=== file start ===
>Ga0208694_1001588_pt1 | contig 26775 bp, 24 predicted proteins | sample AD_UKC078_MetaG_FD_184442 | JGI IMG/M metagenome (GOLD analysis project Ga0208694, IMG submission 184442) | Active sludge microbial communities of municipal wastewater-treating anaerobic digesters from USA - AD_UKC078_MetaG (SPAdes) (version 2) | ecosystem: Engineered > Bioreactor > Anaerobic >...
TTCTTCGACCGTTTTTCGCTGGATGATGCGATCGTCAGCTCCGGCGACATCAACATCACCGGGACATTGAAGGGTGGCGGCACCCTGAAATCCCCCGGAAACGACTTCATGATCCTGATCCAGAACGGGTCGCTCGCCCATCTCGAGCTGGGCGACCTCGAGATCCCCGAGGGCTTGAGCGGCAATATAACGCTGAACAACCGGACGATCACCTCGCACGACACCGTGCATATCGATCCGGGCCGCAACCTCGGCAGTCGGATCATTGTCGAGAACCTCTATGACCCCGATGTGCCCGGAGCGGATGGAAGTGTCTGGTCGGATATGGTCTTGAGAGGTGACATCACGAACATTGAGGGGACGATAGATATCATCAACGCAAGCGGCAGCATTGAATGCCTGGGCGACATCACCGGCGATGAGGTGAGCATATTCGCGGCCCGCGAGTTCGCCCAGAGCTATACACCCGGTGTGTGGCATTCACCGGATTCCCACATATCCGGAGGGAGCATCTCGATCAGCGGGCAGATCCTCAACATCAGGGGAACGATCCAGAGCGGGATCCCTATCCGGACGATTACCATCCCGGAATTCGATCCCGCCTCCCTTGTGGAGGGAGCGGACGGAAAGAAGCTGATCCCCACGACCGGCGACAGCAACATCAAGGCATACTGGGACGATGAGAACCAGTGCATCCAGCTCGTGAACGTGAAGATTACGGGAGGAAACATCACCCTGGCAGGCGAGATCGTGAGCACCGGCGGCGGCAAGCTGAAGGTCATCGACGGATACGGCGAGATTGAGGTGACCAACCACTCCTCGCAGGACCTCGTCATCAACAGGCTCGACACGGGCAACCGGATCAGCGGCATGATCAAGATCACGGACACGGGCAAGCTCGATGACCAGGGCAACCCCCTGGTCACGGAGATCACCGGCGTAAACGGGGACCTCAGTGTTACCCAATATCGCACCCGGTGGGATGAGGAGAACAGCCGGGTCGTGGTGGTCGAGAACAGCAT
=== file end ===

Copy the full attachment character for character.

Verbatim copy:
>Ga0208694_1001588_pt1 | contig 26775 bp, 24 predicted proteins | sample AD_UKC078_MetaG_FD_184442 | JGI IMG/M metagenome (GOLD analysis project Ga0208694, IMG submission 184442) | Active sludge microbial communities of municipal wastewater-treating anaerobic digesters from USA - AD_UKC078_MetaG (SPAdes) (version 2) | ecosystem: Engineered > Bioreactor > Anaerobic >...
TTCTTCGACCGTTTTTCGCTGGATGATGCGATCGTCAGCTCCGGCGACATCAACATCACCGGGACATTGAAGGGTGGCGGCACCCTGAAATCCCCCGGAAACGACTTCATGATCCTGATCCAGAACGGGTCGCTCGCCCATCTCGAGCTGGGCGACCTCGAGATCCCCGAGGGCTTGAGCGGCAATATAACGCTGAACAACCGGACGATCACCTCGCACGACACCGTGCATATCGATCCGGGCCGCAACCTCGGCAGTCGGATCATTGTCGAGAACCTCTATGACCCCGATGTGCCCGGAGCGGATGGAAGTGTCTGGTCGGATATGGTCTTGAGAGGTGACATCACGAACATTGAGGGGACGATAGATATCATCAACGCAAGCGGCAGCATTGAATGCCTGGGCGACATCACCGGCGATGAGGTGAGCATATTCGCGGCCCGCGAGTTCGCCCAGAGCTATACACCCGGTGTGTGGCATTCACCGGATTCCCACATATCCGGAGGGAGCATCTCGATCAGCGGGCAGATCCTCAACATCAGGGGAACGATCCAGAGCGGGATCCCTATCCGGACGATTACCATCCCGGAATTCGATCCCGCCTCCCTTGTGGAGGGAGCGGACGGAAAGAAGCTGATCCCCACGACCGGCGACAGCAACATCAAGGCATACTGGGACGATGAGAACCAGTGCATCCAGCTCGTGAACGTGAAGATTACGGGAGGAAACATCACCCTGGCAGGCGAGATCGTGAGCACCGGCGGCGGCAAGCTGAAGGTCATCGACGGATACGGCGAGATTGAGGTGACCAACCACTCCTCGCAGGACCTCGTCATCAACAGGCTCGACACGGGCAACCGGATCAGCGGCATGATCAAGATCACGGACACGGGCAAGCTCGATGACCAGGGCAACCCCCTGGTCACGGAGATCACCGGCGTAAACGGGGACCTCAGTGTTACCCAATATCGCACCCGGTGGGATGAGGAGAACAGCCGGGTCGTGGTGGTCGAGAACAGCAT